Build array index ranges of an integer in C# .NET

Suppose that we have a large array of data heavy objects that are impractical to handle in a single go. Instead we can read batches of the array until all elements have been processed. It can then be useful to build a range of indexes for the objects in the array that we want to extract.

E.g. if an array consists of 357 objects and we want to read at most 100 elements from it in a single batch then the size of the batches will be as follows:


…and we want to extract the elements by their indexes as follows:

0, 99
100, 199
200, 299
300, 356

…where the first number is the array start index and the second number is the array end index. Since we’re talking about array indexes the numbers are 0-based of course.

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Convert a dynamic type to a concrete object in .NET C#

Dynamic objects in C# let us work with objects without compile time error checking in .NET. They are instead checked during execution. As a consequence we can’t use IntelliSense while writing the code to see what properties and functions an object has.

Consider the following Dog class:

public class Dog
	public string Name { get; }
	public string Type { get;}
	public int Age { get; }

	public Dog(string name, string type, int age)
		Name = name;
		Type = type;
		Age = age;

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Flatten sequences with the C# LINQ SelectMany operator

Suppose that we have an object with a collection of other objects, like a customer with order items. Then we can also have a sequence of customers where each customer will have her own list of orders. It happens that we want to analyse all orders regardless of the customer, like how many of product A have been sold. There are several options to collect all orders from all customers and place them into one unified collection for further analysis.

The C# SelectMany operator has been specifically designed to extract collections of objects and flatten those collections into one. This post will provide a couple of examples to demonstrate its usage.

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Resolving null values in C#

Say you have a method which accepts a string parameter. The method may need to handle null values in some way. One strategy is to validate the parameter and throw an exception:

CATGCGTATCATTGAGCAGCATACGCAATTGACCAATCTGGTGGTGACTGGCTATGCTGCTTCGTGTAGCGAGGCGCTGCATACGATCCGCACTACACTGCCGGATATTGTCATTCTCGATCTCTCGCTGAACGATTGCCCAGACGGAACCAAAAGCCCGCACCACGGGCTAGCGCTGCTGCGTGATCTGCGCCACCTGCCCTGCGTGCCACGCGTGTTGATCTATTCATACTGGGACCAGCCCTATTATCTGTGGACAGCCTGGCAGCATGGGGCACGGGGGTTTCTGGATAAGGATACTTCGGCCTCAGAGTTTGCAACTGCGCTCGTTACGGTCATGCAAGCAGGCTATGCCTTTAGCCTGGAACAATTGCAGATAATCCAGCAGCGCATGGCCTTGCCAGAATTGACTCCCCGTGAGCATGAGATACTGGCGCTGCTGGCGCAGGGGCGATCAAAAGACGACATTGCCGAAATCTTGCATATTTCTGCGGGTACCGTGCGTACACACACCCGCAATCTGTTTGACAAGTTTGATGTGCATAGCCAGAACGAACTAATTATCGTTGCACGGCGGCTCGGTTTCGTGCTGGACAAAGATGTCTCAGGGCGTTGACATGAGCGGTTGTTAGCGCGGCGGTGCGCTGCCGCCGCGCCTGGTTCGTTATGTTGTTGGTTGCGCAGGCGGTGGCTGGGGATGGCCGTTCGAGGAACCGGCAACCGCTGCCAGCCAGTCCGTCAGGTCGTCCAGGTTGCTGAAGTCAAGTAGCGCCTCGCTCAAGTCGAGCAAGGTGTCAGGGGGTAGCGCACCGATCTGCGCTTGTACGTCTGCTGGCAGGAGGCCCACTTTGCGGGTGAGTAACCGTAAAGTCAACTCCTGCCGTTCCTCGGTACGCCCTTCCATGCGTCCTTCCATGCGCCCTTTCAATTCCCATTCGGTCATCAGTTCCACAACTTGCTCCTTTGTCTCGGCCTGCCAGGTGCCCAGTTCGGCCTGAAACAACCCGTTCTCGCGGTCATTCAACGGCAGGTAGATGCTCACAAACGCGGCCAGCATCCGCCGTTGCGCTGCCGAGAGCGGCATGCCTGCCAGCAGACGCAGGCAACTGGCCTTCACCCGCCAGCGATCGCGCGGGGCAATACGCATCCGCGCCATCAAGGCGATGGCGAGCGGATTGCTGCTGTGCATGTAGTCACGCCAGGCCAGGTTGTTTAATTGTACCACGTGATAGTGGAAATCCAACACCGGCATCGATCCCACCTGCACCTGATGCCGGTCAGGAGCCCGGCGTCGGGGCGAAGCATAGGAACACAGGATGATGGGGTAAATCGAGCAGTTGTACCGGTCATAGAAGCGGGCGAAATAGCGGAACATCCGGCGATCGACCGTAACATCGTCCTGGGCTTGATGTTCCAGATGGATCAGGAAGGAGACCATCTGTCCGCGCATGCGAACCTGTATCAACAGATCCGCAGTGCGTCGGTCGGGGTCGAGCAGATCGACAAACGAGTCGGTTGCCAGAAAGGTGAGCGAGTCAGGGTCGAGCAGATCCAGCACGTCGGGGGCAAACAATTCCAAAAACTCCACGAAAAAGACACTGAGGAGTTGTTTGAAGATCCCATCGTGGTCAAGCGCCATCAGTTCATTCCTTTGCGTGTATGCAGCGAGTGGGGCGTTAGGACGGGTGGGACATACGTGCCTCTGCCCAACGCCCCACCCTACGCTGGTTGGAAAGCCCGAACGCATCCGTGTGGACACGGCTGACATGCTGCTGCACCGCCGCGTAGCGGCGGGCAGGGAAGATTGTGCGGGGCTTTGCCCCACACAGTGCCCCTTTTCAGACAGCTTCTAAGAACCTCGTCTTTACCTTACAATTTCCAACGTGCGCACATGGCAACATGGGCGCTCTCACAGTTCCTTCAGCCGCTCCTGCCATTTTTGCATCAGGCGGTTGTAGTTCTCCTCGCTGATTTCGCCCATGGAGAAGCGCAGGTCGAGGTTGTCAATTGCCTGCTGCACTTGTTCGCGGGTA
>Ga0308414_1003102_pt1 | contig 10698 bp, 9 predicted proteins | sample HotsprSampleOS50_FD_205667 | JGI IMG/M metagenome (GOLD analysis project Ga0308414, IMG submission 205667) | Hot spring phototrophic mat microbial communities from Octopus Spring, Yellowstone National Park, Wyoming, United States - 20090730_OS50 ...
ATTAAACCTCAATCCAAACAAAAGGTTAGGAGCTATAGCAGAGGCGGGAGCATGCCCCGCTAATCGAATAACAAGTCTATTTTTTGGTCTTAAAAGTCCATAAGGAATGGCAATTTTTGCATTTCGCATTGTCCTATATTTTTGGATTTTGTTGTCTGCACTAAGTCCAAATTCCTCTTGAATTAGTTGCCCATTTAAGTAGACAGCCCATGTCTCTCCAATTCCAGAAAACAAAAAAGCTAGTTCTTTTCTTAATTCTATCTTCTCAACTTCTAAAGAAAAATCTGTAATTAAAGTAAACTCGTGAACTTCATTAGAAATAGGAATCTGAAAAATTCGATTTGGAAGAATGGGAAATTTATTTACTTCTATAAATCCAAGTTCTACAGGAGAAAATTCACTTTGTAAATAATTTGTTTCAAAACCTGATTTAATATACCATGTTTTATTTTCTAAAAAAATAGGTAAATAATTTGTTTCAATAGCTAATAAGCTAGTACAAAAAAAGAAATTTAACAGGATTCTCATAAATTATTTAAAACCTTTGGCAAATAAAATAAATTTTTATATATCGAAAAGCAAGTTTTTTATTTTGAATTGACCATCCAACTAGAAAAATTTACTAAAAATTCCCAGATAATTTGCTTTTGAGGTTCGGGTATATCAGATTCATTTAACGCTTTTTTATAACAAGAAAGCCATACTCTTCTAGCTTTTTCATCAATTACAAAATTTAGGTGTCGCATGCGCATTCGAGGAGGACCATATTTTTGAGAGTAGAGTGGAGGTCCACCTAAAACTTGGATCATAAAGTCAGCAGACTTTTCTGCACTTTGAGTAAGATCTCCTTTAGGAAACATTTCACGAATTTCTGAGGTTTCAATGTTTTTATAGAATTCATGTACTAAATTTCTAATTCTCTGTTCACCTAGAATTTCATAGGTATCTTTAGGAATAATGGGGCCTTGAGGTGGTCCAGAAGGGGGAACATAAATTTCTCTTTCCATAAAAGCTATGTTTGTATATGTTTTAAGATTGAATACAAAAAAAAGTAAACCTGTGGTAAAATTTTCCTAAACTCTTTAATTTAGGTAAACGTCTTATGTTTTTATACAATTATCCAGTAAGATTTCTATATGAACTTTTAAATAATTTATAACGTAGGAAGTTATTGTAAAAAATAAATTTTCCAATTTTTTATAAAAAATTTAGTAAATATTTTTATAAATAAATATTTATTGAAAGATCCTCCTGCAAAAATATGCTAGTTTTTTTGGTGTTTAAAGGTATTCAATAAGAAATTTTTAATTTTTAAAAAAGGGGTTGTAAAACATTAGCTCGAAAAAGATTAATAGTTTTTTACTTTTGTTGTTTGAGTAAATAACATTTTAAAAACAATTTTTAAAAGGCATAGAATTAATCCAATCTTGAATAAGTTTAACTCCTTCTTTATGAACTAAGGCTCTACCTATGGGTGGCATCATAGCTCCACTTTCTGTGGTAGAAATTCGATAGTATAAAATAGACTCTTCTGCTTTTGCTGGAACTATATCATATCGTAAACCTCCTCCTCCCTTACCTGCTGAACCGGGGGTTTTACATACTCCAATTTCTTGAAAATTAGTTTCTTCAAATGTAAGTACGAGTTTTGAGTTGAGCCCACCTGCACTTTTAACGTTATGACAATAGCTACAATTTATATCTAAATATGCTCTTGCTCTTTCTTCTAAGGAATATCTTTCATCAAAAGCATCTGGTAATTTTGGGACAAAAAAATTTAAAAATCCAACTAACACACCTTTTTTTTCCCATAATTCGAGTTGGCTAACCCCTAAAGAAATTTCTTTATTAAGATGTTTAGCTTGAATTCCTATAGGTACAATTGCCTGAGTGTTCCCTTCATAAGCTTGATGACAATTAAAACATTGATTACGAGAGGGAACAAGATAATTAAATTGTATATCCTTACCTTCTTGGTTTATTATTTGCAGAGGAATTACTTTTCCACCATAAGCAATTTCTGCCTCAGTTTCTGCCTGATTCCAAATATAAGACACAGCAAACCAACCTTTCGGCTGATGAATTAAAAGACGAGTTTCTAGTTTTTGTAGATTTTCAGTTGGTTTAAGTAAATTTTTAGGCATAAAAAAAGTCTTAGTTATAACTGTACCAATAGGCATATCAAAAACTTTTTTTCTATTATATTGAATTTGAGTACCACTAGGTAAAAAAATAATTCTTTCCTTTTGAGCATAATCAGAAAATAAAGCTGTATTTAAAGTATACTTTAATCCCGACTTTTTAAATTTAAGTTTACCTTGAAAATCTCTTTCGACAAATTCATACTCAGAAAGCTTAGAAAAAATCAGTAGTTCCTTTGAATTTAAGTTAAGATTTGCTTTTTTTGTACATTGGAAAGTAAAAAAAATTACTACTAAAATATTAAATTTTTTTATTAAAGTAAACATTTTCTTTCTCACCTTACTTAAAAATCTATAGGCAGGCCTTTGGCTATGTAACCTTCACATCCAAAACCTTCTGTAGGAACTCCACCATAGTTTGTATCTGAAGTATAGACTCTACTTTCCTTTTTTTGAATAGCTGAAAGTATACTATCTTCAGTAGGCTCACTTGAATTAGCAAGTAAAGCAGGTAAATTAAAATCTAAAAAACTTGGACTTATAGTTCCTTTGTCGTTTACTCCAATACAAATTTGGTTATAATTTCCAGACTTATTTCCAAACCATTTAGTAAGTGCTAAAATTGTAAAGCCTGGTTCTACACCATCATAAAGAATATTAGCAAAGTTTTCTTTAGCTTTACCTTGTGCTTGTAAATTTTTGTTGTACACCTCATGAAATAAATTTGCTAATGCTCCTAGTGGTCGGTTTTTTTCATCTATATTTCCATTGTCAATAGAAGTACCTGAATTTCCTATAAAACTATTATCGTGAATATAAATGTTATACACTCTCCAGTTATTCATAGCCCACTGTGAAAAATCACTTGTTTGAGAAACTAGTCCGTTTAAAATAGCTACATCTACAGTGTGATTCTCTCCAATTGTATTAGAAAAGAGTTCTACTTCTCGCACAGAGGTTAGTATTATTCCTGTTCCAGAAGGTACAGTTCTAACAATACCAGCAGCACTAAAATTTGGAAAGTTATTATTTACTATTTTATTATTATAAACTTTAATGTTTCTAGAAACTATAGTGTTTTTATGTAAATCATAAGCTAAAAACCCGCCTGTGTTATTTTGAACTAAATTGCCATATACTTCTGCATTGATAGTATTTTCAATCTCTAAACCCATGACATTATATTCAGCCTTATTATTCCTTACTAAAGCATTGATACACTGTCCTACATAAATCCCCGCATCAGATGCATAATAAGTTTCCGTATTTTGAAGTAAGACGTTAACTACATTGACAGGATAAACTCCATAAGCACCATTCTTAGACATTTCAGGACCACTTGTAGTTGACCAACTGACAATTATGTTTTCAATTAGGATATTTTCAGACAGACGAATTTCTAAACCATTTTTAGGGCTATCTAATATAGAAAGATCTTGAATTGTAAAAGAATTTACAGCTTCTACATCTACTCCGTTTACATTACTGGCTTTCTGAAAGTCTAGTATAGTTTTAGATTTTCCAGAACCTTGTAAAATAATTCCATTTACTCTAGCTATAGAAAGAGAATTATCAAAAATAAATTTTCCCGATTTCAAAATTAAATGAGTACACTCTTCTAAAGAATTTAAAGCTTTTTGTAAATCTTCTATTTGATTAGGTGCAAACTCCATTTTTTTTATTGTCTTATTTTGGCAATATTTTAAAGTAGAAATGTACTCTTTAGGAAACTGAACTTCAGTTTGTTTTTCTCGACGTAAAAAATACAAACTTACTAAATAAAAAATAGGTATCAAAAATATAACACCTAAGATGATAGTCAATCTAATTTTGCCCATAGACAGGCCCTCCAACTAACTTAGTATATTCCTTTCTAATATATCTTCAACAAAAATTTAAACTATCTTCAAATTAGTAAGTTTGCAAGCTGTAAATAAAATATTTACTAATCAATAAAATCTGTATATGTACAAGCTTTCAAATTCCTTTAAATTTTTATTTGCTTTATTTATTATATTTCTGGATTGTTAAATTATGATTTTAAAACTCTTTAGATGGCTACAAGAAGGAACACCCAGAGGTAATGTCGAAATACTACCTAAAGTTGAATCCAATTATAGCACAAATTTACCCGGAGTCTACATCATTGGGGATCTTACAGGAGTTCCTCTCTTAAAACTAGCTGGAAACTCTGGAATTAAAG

private static string Resolve(string input)
	if (input == null) throw new ArgumentNullException("Input");

Another strategy is to provide some default value with an if-else statement:

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Overriding the + and – operators in C# .NET

It’s easy to override the mathemtical operators like + or – in C# to build custom operations.

Consider the following simple Rectangle class:

public class Rectangle
	public Rectangle(int width, int height)
		Height = height;
		Width = width;

	public int Width

	public int Height

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Divide an integer into groups with C# .NET

Imagine that we have an integer and we want to divide it into equal groups of another integer and put any remainder to the end of the group. E.g. if we want to divide 100 into groups/batches of at most 15 then we’ll have the following array of integers:

15, 15, 15, 15, 15, 10

The following C# function will perform exactly that function:

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Using the let keyword in .NET LINQ to store variables within a statement

It happens that we have a LINQ statement where we want to refer to partial results by variable names while expressing some computation. The “let” keyword lets us do that. Those who are familiar for the F# language already know that “let” is an important keyword to bind some value to a variable.

Suppose we have the following list of integers:

List<int> integers = new List<int>()
	5, 7, 4, 6, 10, 4, 6, 4, 5, 12

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